reunification their traditions, values and ways of thinking would
have been declared to be wrong and changed radically."
Meanwhile back in the States -- the United
States is not the healthiest place for people of color.
And even though Jane thinks the mayor is a
tourist, Ghana is a safe place regardless of your color.
Isn't that the way the world should be?
Regardless of color.
Source: Kalamu ya Salaam. Tarzan Can Not Return to
Africa, But I Can -- PanaFest 1994
posted 17 January 2006
* * *
Chiefs in Cape
Coast, Ghana /
Grand Durbar Parade
* * * *
The Katrina Papers a Journal of Trauma and Recovery
By Jerry W.
Guarding the Flame of Life
New Orleans Jazz Funeral for tuba player Kerwin
They danced atop his casket Jaran 'Julio' Green
music website >
writing website >
daily blog >
* * *
* * * * *
The New Jim Crow
Mass Incarceration in the Age of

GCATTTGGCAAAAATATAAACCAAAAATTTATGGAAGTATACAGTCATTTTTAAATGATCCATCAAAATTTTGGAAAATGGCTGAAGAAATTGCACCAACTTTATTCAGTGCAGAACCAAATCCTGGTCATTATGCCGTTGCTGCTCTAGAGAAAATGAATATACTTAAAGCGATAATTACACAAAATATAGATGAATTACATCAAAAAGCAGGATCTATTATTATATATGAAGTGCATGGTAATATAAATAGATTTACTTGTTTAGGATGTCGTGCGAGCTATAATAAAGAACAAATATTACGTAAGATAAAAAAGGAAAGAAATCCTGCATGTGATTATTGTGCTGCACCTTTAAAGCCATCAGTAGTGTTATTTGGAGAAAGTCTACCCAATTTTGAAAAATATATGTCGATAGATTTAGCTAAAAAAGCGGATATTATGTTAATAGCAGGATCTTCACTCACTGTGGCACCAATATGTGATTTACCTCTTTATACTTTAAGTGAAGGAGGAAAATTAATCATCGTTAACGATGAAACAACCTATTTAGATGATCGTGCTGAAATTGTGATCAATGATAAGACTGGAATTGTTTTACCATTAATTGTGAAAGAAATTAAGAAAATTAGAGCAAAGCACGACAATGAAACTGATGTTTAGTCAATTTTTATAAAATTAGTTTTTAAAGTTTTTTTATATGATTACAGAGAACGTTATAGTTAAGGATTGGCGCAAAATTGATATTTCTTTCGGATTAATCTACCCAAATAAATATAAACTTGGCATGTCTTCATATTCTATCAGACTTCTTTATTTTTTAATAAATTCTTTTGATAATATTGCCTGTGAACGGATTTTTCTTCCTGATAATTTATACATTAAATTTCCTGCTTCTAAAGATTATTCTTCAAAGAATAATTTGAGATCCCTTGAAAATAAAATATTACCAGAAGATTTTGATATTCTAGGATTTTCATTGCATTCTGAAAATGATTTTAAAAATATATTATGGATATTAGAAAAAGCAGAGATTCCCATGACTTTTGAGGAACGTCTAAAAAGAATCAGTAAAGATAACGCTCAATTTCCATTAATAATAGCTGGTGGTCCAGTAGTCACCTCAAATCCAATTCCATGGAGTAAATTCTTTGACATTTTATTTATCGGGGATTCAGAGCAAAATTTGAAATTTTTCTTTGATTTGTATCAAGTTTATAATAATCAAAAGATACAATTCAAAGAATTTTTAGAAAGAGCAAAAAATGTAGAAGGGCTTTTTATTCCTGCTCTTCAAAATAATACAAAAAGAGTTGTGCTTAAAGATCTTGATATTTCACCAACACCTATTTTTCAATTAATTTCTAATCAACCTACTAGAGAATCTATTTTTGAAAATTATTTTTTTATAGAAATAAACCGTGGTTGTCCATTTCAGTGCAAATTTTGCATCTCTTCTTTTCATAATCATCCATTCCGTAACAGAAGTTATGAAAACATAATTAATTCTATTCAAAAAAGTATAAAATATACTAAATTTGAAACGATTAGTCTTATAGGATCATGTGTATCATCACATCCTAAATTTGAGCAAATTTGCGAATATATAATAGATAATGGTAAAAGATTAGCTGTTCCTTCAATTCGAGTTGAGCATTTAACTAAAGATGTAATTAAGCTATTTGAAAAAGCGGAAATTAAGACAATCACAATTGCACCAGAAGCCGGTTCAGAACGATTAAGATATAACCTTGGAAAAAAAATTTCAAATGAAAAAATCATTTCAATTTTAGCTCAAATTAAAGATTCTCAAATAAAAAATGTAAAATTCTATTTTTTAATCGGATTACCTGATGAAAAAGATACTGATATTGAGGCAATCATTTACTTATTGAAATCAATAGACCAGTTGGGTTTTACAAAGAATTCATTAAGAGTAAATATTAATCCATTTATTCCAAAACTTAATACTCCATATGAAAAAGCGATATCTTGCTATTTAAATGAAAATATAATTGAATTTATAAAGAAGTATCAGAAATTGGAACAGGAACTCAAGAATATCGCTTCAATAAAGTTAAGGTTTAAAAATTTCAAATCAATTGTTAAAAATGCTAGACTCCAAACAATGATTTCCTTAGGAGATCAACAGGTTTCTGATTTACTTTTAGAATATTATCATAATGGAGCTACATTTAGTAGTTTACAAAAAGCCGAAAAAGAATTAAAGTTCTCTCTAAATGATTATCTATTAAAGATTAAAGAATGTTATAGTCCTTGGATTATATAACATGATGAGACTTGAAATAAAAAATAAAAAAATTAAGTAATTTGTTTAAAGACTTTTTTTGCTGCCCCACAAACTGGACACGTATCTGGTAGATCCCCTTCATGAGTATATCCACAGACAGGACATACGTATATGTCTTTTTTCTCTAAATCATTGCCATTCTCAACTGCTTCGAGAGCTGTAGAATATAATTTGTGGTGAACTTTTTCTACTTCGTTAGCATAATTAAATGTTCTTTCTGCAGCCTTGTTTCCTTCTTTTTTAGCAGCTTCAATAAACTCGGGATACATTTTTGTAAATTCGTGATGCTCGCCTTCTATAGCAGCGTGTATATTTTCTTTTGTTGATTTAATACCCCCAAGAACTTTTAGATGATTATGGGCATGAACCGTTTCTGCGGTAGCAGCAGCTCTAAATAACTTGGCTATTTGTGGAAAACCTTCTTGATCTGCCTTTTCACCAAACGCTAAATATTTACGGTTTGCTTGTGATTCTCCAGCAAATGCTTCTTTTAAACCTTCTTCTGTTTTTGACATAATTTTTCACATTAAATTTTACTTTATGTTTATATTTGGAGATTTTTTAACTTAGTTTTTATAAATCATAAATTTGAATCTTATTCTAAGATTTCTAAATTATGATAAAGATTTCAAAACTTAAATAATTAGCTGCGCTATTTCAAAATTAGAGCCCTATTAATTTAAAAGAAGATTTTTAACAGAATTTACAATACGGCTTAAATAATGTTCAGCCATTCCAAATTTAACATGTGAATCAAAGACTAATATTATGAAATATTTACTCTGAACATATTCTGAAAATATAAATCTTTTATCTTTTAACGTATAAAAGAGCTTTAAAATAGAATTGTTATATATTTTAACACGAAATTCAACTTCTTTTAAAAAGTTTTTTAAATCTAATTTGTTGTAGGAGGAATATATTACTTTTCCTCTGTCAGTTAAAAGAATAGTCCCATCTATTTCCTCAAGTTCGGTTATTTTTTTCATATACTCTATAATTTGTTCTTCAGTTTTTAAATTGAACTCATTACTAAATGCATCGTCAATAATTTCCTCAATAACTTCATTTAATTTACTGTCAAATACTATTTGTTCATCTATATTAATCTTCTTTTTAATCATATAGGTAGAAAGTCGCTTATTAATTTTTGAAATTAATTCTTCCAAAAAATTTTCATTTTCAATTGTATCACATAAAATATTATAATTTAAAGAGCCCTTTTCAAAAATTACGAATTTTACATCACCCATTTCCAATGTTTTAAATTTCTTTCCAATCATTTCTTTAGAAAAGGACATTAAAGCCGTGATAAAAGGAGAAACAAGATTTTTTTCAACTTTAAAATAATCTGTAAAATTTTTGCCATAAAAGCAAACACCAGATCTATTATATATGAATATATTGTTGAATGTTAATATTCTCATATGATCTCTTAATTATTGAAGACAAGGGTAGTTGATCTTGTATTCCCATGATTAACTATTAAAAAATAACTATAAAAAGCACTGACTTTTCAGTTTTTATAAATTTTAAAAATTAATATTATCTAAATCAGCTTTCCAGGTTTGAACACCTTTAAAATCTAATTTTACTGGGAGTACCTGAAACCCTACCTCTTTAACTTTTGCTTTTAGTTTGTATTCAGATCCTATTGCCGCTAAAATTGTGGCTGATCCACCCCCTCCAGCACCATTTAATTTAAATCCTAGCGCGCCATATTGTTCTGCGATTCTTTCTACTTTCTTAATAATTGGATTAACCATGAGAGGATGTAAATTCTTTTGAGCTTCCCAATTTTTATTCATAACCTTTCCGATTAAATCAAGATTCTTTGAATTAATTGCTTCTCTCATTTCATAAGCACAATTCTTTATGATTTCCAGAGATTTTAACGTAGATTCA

By Michele Alexander
Contrary to the
rosy picture of race embodied in Barack
Obama's political success and Oprah
Winfrey's financial success, legal
scholar Alexander argues vigorously and
persuasively that [w]e have not ended
racial caste in America; we have merely
redesigned it. Jim Crow and legal racial
segregation has been replaced by mass
incarceration as a system of social
control (More African Americans are
under correctional control today... than
were enslaved in 1850). Alexander
reviews American racial history from the
colonies to the Clinton administration,
delineating its transformation into the
war on drugs. She offers an acute
analysis of the effect of this mass
incarceration upon former inmates who
will be discriminated against, legally,
for the rest of their lives, denied
employment, housing, education, and
public benefits. Most provocatively, she
reveals how both the move toward
colorblindness and affirmative action
may blur our vision of injustice: most
Americans know and don't know the truth
about mass incarceration—but her
carefully researched, deeply engaging,